Advertisement

Fall Mountain Heritage Arts & Crafts Festival offers unique wares

September 24, 2010|By RICHARD F. BELISLE

Slide Show

HARPERS FERRY, W.VA. -- Three men who bend iron as easily as a chef forks spaghetti occupy the same spot near the front gate at the 35th Annual Fall Mountain Heritage Arts & Crafts Festival.

The event began its three-day run Friday at Sam Michaels Park off Job Corps Road between Flowing Springs Road and W.Va. 230 near Harpers Ferry.

The festival is sponsored by the Jefferson County Chamber of Commerce, which holds a companion event in June. In a good year, both festivals can net as much as $50,000, organizers said.

Advertisement

The Chamber donates the proceeds to local fire departments, community ministries and the United Way, as well as to other charities, Chamber Executive Director Heather Morgan has said.

Chamber Vice President Julie DeHaven said about 200 vendors have set up booths this weekend. They pay a booth fee and a commission on sales. Vendors, all of which are juried, have to contract for both shows each year.

The fall festival draws more patrons than the one in June, DeHaven said.

"The weather is usually better, and people come here for their Christmas shopping. They see things they like in June and come back in the fall and buy them."

Friends Ros Burns of Harpers Ferry and Gail Katz of Frederick, Md., pulled their little red wagon with purchases in to Doug Coleman's Images Glass Studio booth.

"We buy for ourselves, for others and for each other," Katz said.

Each year, they pick up the latest copy of Coleman's dated Christmas ornaments.

Like Katz and Burns, Amy Osowski of Lincoln, Va., and Deb Barbieri of Stephens City, Va., became friends when both worked for the same company. Their favored outing is a "shopping adventure" at the craft fair.

"I go to a lot of shows, and this one is great," Barbieri said. "It's very high quality. There's more artwork than crafts," Osowski said.

Mona Kissel of Martinsburg, W.Va., has been making jewelry from polymer clay for 16 years. For nine years, the festival has been the only market where she can display her collection of hundreds of pieces in one place at one time, she said.

Polymer clay was developed in Germany in 1930, a replacement material for the porcelain used to make dolls' heads, Kissel said.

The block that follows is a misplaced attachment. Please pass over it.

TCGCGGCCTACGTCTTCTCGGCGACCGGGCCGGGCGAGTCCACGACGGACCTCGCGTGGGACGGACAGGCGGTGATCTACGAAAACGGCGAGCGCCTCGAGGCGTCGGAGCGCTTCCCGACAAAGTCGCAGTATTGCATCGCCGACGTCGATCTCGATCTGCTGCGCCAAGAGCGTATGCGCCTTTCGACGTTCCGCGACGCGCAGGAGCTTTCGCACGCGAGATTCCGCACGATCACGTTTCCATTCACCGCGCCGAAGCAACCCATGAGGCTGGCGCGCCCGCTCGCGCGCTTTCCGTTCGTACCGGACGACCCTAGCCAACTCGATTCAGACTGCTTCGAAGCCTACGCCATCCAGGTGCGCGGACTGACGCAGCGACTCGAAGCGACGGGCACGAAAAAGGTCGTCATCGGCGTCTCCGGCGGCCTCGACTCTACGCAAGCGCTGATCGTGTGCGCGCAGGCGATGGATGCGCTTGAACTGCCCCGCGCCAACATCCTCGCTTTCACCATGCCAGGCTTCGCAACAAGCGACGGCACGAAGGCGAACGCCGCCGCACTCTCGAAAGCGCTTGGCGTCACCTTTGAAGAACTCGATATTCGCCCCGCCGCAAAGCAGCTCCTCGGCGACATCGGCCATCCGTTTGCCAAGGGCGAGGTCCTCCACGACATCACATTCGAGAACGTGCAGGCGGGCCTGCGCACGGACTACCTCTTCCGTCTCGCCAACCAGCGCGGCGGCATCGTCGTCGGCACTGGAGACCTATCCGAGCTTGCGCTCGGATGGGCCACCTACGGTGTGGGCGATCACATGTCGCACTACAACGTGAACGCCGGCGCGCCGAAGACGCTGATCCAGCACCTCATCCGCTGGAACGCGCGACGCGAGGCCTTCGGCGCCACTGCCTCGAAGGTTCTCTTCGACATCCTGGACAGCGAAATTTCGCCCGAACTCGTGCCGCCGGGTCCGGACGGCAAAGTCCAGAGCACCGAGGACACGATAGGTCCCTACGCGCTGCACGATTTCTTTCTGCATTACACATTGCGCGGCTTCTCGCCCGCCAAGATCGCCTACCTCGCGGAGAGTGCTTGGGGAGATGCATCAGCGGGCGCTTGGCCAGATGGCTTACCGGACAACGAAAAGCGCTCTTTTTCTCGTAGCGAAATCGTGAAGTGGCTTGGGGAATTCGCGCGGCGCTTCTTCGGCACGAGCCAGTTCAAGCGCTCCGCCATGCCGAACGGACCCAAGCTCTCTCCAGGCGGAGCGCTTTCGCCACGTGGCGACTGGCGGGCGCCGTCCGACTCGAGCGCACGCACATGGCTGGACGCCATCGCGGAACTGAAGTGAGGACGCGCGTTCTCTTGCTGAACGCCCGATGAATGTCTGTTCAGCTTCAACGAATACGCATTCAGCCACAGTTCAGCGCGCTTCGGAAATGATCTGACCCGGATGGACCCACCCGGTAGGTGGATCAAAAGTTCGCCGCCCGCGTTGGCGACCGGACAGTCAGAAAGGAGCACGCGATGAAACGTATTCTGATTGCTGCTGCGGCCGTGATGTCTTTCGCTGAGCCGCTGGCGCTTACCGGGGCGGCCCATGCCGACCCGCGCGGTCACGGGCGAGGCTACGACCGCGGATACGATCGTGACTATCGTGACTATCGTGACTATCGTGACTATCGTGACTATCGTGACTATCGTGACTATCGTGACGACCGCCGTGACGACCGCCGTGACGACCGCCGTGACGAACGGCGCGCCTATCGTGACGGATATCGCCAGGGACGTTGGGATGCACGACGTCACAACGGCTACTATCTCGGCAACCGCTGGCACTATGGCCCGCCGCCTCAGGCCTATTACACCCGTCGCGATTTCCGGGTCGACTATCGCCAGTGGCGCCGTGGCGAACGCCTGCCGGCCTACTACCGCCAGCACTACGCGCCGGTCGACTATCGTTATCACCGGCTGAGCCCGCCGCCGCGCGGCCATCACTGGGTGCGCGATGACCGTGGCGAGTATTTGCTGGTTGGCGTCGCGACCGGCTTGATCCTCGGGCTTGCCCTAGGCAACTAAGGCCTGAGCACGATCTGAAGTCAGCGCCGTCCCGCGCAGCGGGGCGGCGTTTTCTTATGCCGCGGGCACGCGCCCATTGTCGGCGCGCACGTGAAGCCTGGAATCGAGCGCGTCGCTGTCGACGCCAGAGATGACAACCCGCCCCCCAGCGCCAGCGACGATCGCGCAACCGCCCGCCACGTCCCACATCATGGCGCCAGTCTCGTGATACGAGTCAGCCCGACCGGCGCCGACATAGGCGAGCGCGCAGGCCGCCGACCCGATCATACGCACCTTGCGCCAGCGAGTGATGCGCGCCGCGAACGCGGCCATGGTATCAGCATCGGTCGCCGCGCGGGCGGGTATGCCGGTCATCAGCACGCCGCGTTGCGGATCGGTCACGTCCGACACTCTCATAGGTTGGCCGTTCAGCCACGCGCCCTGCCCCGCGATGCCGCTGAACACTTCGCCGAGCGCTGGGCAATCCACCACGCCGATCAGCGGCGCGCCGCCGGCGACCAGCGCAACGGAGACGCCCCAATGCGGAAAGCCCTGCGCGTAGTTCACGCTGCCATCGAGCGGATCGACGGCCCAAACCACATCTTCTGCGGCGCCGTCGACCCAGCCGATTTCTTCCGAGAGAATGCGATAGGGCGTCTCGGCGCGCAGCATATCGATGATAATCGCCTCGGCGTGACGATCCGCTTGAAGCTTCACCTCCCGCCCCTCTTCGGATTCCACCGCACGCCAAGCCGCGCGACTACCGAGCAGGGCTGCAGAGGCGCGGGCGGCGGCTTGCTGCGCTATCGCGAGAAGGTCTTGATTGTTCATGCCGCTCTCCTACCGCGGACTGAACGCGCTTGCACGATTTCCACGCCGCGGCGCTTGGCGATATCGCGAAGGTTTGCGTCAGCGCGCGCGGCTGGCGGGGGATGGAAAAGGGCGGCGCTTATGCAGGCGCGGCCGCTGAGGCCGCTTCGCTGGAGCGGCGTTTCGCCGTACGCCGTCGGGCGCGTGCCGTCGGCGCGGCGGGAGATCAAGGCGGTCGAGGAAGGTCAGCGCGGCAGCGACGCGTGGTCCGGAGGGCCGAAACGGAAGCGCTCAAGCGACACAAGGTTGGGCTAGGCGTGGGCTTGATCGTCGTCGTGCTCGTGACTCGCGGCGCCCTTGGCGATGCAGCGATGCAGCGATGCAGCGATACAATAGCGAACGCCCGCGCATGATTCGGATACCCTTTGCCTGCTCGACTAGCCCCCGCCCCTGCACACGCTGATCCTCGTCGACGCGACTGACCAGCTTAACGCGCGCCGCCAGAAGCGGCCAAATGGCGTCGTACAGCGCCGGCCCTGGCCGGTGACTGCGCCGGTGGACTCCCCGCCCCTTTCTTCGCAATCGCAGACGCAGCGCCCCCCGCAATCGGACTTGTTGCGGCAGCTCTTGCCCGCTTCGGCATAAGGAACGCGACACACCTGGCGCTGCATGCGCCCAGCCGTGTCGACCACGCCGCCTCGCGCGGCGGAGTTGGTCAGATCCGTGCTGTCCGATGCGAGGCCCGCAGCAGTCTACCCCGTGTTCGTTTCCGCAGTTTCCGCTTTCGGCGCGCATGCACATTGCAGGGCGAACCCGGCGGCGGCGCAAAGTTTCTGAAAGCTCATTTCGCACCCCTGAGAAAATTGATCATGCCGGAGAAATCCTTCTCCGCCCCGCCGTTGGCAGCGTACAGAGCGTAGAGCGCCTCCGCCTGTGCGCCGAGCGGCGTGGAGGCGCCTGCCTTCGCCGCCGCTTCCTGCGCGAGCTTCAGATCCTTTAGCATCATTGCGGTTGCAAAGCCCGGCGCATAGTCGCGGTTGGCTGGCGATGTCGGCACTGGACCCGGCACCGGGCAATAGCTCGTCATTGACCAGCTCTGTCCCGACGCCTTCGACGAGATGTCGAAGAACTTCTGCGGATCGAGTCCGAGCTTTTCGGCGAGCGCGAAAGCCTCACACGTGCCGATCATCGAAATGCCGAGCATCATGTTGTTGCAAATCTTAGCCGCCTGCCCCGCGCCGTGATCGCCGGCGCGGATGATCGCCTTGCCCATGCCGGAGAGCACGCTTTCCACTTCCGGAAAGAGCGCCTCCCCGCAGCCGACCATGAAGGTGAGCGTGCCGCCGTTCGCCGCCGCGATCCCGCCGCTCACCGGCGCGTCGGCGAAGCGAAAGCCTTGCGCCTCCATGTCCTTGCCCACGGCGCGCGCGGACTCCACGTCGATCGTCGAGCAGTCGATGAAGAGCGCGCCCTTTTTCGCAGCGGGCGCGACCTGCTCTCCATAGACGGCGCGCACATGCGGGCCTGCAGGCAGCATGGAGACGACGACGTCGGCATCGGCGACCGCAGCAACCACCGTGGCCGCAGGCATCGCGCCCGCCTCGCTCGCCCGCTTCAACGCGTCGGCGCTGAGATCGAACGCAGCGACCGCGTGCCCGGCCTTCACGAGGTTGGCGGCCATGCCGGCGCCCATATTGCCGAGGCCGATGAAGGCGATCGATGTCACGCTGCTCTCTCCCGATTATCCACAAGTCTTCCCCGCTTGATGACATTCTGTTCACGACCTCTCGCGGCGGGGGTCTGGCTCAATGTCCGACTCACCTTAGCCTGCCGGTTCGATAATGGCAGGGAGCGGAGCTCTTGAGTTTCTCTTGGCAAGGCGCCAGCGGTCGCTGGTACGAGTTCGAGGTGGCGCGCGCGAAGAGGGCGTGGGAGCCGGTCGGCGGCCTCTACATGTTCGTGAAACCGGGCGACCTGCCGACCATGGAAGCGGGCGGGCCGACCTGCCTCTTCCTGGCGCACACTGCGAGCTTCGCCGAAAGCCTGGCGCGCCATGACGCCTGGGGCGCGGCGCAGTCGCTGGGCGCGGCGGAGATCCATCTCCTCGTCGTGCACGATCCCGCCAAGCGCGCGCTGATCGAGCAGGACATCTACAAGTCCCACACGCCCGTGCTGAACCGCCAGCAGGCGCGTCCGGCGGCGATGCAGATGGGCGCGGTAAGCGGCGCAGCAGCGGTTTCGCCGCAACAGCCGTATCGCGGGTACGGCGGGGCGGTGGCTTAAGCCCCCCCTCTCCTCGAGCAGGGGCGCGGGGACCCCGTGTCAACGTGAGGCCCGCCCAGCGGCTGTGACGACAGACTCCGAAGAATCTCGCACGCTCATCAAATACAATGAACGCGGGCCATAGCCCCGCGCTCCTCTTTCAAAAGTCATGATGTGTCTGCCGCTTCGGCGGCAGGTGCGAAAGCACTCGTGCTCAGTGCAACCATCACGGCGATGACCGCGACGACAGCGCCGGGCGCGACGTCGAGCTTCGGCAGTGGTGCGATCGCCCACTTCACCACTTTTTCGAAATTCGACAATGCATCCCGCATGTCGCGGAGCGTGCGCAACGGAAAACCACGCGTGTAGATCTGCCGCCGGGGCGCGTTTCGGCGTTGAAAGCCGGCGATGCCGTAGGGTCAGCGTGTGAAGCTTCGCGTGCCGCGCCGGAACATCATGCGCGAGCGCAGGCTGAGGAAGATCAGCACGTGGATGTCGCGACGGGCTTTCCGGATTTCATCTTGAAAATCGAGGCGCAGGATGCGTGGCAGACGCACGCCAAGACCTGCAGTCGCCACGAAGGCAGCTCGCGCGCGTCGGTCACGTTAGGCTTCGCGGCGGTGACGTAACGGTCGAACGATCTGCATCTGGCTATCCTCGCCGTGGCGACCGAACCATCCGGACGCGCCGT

"Porcelain breaks easily," she said.

Eugene and Rosa Winton of Cowpens, S.C., have been setting up their Pottery by Eugene booth at the fair for 13 years.

Looking at Eugene's massive hands, it's hard to imagine how they can turn out the delicate pieces that line the shelves in their booth.

John Gorton and Joe Adkins are wood carvers from Petersburg, W.Va., who were particularly proud of their "Maryland" Santa Claus figure that sat among their inventory of mostly wildlife subjects.

A commissioned work for $2,400, Gorton's patriotic Santa signified the Old Line State from every angle. Carved from caltalpa wood, "because is shows the grain," the work stood about 1 1/2 feet tall on a wooden map of the state's outline. Santa wore the state flag as a waistcoat. Figures on and around it represent a skipjack, a Preakness racehorse, Barbara Fritchie, Black-Eyed Susans, blue crabs in a pot, Edgar Allan Poe and a Chesapeake Bay retriever.

At the entrance, Frank Graves of Rockdale Forge, Dan Boone of Boone Wrought Iron and Dave Dufficy of Penguin Forge sat at a picnic table under shade trees and talked about what they know best -- ornamental iron work.

"There's no competition among us. We all do different stuff," Graves said.

"Anyone who buys anything from us knows that no one else in the world has one like it. What we make is unique," Boone said.

The market for their work has been getting better, Dufficy said.

"People are demanding the one-of-a-kind, decorative home-furnishing pieces that we make."

Working with "mild steel, not iron," all three said they make their living at their forges.

The three craftsmen said their forges are relegated to the same spot under the trees near the entrance because "We have to keep our fires away from everybody else."

If You Go ...



What: 35th Annual Fall Mountain Heritage Arts & Crafts Festival

Where: Sam Michaels Park, off Job Corps Road between Flowing Springs Road and W.Va. 230.

When: Today, 10 a.m. to 6 p.m.; Sunday, 10 a.m. to 5 p.m.

The Herald-Mail Articles
|
|
|